He complained too that the detailed reports obtained from persons to whom Stabroek News speaks including the relatives of the persons shot “are biased” and ... this “helps to break down confidence in the Police.”

In a comment, Stabroek News Editor Anand Persaud said that the President’s criticisms of the newspaper’s reporting on fatal shootings by the police were ill-informed. Persaud said that in each instance a robust effort is made to obtain the police’s version of the event and this is given prominence in the report even if it is sharply at odds with information from eyewitnesses.

On many occasions the newspaper has to contact the police for its version before an official statement is made and in some cases there is no response by the police at all. A case in point is the shooting by police of two men in a bathroom stall in Werk-en-Rust on January 18. In these cases the newspaper has to rely on information from persons who say they are eyewitnesses and others. A careful attempt is made to discern which of the accounts appear to be credible and information from relatives is treated with care considering the likely inherent bias.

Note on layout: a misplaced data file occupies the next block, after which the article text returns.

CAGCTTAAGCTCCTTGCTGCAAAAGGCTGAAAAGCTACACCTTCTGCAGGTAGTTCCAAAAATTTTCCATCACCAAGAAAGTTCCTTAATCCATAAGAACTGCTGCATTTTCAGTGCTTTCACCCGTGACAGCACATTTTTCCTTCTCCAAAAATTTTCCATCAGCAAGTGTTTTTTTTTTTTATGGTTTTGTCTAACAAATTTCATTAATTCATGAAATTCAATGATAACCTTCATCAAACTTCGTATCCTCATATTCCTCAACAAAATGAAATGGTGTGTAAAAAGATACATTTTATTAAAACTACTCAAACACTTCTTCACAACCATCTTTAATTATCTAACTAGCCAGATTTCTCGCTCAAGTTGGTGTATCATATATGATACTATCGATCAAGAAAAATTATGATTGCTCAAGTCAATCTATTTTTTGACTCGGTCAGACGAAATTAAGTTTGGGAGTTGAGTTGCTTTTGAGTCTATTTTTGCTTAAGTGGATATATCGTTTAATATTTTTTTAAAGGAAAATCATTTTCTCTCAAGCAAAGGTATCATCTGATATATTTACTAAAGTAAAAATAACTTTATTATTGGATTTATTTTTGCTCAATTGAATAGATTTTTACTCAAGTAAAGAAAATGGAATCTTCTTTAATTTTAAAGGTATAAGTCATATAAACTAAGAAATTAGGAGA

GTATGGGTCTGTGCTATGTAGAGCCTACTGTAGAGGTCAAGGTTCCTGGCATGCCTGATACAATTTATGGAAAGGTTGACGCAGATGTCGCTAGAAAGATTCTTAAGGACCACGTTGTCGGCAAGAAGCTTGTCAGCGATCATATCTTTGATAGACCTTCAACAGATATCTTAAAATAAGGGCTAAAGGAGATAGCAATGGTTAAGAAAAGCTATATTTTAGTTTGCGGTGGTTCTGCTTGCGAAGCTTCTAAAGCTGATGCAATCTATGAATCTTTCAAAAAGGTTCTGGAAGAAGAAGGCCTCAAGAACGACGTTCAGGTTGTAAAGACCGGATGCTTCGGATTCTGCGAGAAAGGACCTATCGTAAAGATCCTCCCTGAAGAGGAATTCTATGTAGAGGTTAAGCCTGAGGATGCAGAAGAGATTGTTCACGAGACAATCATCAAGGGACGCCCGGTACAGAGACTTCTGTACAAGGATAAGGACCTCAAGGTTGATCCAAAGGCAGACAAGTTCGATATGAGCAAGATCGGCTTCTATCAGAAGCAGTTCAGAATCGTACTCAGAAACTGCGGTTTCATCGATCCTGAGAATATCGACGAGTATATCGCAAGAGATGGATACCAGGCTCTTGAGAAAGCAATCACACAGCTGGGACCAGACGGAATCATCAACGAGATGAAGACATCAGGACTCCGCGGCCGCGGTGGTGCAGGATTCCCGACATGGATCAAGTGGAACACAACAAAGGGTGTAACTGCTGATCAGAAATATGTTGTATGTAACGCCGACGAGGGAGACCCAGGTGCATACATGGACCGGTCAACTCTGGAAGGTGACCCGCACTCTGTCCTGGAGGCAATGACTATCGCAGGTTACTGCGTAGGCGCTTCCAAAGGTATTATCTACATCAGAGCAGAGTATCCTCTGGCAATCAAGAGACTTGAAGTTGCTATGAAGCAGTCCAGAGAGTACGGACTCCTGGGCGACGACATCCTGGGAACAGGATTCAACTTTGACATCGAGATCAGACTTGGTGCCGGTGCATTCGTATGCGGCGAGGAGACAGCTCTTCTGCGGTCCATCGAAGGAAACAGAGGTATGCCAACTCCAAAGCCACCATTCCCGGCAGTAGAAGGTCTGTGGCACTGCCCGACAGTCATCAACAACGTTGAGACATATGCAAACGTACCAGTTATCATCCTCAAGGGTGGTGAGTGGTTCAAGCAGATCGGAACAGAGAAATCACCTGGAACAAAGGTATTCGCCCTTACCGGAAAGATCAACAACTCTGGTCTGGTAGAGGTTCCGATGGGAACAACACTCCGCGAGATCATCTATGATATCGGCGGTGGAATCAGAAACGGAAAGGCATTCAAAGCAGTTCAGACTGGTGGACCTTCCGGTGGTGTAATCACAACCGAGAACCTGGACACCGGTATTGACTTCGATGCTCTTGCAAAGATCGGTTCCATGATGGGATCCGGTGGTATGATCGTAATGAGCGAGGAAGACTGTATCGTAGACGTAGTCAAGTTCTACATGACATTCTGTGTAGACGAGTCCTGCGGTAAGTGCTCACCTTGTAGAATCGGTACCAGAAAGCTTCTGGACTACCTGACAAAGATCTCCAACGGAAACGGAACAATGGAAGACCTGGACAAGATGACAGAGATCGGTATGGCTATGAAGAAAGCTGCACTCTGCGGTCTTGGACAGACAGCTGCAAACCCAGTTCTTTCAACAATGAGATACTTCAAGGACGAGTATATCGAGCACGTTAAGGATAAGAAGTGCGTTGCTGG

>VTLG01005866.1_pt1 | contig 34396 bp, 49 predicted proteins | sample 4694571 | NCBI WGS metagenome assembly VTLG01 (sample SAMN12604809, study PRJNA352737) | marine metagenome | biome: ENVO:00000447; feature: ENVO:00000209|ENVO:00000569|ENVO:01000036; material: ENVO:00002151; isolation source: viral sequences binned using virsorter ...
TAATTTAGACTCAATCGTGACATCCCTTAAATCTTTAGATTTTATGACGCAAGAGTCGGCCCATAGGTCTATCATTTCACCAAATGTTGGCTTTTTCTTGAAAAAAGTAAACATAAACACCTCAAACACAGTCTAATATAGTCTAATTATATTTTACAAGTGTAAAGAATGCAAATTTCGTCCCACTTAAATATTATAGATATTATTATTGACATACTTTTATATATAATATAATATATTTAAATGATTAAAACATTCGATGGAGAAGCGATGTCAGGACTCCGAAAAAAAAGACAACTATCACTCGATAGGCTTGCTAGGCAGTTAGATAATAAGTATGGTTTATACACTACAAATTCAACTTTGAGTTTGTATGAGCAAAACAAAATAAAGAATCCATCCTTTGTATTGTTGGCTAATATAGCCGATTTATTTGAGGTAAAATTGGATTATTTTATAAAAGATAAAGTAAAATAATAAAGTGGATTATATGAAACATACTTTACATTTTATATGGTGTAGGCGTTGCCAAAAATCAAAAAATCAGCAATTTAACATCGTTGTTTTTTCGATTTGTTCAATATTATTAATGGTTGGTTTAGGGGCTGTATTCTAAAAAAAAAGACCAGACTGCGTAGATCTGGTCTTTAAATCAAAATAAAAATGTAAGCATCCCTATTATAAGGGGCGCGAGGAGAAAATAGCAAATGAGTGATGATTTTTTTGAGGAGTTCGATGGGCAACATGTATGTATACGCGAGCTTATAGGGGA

In the case of Errol Immanuel, only the information that appeared to be credible was included and an attempt was made immediately to contact the Police Public Relations Office but it had no information on the shooting. Persaud said that even though it was recognised that the police had to provide information with discretion so as not to jeopardise their investigations it was always possible to provide basic details and this in itself went some way towards dispelling wild reports that swirl at the scene of such shootings.

Persaud noted that the information that Immanuel had snatched a chain could have been immediately provided by the police.

He added that the newspaper would not be doing its job properly if it ignored the testimony of eyewitnesses or relied solely on the police’s version. Persaud said he was satisfied that the newspaper’s reporting on these shootings was as balanced as it could be in the circumstances.